The KitAlthough the Avenger isn't a new kit, it's slipped through the Armorama net until now - largely because its original release pre-dates the site. Experienced modellers Will need no introduction to the model, but there's a generation of newcomers who may never have seen the Accurate Miniatures kit. For those of you who know the original, skip ahead to "So what's new?" - for the rest, read on...
Still with me? Right, so what do you get in a kit which has assumed almost legendary status? The parts list consists of:
109 x parts moulded in pale greenish-grey plastic
25 x clear parts
The parts include the Jagi radar aerials, which Italeri state should not be used, however I think they are appropriate for most Avengers, so check your references.
The moulding is still perfect - the moulds might be 10 years old, but there isn't a hint of flash anywhere. This was the kit that established Accurate Miniature's reputation for excellence, and the detailing throughout is second to none. On the outside there are finely engraved panel lines, plus a mixture of petite raised and embossed rivets and the detail inside is quite exceptional. I did spot a few faint sink marks where there's internal detail moulded, but these are very shallow and could easily be sanded away. Alternatively, some would argue that they give an accurate, slightly "stressed" look to the exterior. Despite the complexity of the interior parts, there are remarkably few ejector-pin marks - a real tribute to Accurate Miniatures' designers all those years ago...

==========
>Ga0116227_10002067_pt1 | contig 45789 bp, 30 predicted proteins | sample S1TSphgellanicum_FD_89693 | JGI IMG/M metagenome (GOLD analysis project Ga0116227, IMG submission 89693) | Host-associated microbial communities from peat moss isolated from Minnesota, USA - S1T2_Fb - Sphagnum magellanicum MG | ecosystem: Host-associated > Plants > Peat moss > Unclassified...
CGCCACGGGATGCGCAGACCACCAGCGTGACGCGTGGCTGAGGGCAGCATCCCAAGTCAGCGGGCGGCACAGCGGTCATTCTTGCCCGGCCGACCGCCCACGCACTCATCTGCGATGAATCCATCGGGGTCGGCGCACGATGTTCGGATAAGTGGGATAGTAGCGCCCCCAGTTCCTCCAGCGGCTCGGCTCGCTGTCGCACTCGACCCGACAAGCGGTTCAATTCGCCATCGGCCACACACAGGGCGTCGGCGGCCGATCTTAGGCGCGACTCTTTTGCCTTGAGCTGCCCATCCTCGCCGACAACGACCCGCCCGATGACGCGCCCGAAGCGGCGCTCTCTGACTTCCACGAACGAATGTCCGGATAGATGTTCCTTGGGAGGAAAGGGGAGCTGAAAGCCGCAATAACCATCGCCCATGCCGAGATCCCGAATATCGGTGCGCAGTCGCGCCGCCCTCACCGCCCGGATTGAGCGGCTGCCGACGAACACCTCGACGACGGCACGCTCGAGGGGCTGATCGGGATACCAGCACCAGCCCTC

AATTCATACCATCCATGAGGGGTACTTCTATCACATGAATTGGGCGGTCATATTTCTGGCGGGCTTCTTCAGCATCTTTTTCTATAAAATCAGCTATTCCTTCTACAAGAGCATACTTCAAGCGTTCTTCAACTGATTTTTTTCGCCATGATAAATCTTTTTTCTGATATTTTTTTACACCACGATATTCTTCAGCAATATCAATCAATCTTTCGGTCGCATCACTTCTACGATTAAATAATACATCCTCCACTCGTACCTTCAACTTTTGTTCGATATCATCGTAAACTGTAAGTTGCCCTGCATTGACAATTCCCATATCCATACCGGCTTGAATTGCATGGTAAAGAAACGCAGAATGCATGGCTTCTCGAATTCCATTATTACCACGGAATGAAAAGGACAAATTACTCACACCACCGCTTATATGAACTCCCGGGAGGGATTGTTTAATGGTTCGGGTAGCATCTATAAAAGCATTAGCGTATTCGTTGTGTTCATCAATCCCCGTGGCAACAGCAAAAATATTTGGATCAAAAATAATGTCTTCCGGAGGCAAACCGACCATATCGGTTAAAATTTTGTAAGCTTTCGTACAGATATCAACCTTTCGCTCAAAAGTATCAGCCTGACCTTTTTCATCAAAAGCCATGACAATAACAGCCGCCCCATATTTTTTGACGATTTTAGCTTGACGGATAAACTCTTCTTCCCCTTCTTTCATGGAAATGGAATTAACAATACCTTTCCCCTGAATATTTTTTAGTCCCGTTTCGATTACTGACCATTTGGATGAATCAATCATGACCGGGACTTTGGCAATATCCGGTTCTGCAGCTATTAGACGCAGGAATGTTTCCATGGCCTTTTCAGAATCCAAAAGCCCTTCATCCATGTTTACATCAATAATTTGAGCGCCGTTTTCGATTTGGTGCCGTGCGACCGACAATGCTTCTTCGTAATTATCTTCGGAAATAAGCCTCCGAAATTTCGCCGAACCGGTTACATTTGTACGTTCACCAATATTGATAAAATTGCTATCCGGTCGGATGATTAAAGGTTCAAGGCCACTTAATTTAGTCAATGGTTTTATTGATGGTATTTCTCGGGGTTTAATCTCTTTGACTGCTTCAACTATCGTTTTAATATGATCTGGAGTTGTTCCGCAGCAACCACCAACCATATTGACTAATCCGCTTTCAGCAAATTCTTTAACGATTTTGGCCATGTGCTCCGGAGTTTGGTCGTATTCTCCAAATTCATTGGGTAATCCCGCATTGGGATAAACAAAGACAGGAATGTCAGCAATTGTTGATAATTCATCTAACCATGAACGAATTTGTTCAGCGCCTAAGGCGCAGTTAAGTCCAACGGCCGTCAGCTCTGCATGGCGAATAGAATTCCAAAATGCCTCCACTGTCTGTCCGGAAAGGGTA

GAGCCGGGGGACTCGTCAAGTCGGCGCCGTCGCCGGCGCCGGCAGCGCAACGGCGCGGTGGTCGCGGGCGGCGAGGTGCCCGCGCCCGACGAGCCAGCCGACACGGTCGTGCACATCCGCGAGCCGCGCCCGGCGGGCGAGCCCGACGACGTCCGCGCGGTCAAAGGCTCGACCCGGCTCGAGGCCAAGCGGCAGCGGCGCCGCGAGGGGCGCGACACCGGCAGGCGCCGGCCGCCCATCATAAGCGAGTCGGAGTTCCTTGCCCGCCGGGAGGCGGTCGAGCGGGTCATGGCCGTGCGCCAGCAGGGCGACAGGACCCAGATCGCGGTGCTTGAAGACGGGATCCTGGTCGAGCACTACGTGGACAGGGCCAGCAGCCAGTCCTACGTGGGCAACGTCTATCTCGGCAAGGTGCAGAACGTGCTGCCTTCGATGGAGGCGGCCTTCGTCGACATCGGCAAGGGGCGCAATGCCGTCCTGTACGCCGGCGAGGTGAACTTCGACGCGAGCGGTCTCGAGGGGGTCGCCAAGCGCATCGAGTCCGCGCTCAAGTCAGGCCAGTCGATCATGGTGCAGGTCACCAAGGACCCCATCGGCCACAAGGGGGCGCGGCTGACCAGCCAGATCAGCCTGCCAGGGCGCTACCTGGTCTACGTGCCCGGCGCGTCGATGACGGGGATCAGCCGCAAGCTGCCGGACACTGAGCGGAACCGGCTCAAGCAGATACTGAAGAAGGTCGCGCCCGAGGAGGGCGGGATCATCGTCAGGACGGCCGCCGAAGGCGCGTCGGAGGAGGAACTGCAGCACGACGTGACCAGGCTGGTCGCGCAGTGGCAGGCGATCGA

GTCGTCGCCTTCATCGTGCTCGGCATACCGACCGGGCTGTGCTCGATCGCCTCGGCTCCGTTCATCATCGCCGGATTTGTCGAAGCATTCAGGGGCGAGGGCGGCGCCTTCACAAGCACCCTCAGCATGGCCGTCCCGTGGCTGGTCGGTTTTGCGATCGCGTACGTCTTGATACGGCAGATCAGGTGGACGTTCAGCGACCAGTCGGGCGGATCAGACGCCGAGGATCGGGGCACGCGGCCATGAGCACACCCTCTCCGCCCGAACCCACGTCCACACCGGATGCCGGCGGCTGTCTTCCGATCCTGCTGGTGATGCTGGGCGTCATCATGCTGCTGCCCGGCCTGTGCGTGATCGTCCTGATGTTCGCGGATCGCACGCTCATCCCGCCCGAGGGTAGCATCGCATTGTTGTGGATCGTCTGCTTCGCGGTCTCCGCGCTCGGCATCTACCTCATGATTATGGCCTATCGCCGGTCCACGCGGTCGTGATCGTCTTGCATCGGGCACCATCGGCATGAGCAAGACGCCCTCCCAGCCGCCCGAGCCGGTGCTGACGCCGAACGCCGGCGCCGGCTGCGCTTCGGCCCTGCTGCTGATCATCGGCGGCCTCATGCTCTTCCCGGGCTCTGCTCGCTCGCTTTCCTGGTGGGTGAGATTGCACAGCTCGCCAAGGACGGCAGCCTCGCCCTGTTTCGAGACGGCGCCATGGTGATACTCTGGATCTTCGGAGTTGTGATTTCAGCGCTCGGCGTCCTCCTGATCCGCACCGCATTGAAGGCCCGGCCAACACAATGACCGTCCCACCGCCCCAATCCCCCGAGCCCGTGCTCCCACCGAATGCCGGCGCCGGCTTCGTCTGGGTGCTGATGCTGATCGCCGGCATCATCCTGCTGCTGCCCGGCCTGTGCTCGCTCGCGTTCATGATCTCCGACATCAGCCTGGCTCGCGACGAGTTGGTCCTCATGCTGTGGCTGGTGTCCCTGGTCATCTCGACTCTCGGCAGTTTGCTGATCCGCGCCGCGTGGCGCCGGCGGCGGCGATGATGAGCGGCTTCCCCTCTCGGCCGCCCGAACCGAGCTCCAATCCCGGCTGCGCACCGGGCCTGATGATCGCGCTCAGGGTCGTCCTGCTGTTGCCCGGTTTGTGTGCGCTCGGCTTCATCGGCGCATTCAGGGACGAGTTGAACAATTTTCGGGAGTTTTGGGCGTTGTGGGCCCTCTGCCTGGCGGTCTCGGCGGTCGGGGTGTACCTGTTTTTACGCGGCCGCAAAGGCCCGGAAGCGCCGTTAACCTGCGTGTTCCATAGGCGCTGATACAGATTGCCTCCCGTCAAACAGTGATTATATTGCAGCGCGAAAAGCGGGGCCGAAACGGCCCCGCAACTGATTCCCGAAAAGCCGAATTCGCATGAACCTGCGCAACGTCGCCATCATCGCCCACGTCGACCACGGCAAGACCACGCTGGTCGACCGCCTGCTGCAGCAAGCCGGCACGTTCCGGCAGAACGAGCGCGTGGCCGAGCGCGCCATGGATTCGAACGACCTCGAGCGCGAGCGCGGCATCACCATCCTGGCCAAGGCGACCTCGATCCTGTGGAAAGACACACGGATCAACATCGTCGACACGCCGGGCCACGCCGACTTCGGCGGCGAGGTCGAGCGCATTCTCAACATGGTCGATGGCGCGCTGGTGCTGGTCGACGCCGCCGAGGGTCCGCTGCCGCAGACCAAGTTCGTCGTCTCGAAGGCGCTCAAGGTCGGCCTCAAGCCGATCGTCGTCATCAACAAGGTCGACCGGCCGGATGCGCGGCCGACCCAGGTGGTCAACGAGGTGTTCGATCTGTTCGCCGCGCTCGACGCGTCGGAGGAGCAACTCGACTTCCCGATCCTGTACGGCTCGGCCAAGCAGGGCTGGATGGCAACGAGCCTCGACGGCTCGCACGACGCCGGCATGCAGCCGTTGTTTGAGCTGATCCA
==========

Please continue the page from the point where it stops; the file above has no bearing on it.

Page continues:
The engine features neatly moulded cylinders and a crankcase with full wiring harness, while the undercarriage has moulded-on brake lines and deep wheel-wells, along with a choice of treaded or smooth tyres.
The bomb-bay is fully detailed with a choice of stores - a MK.13 torpedo, 4 x 500 lb bombs and 2 x depth charges.
The clear parts are beautifully produced - crystal clear and separately bagged.
So What's new?Apart from the colour of the parts (pale green-ish grey as opposed to Accurate Miniatures' mid-grey), the most obvious difference is in the packaging; Italeri have abandoned Accurate Miniatures' tradition of a false-bottom box to protect the clear parts and decals and have packed everything together in a standard box. No matter - this is sturdy enough and the clear parts are separately bagged and arrived in perfect condition. So I've no complaints on that count.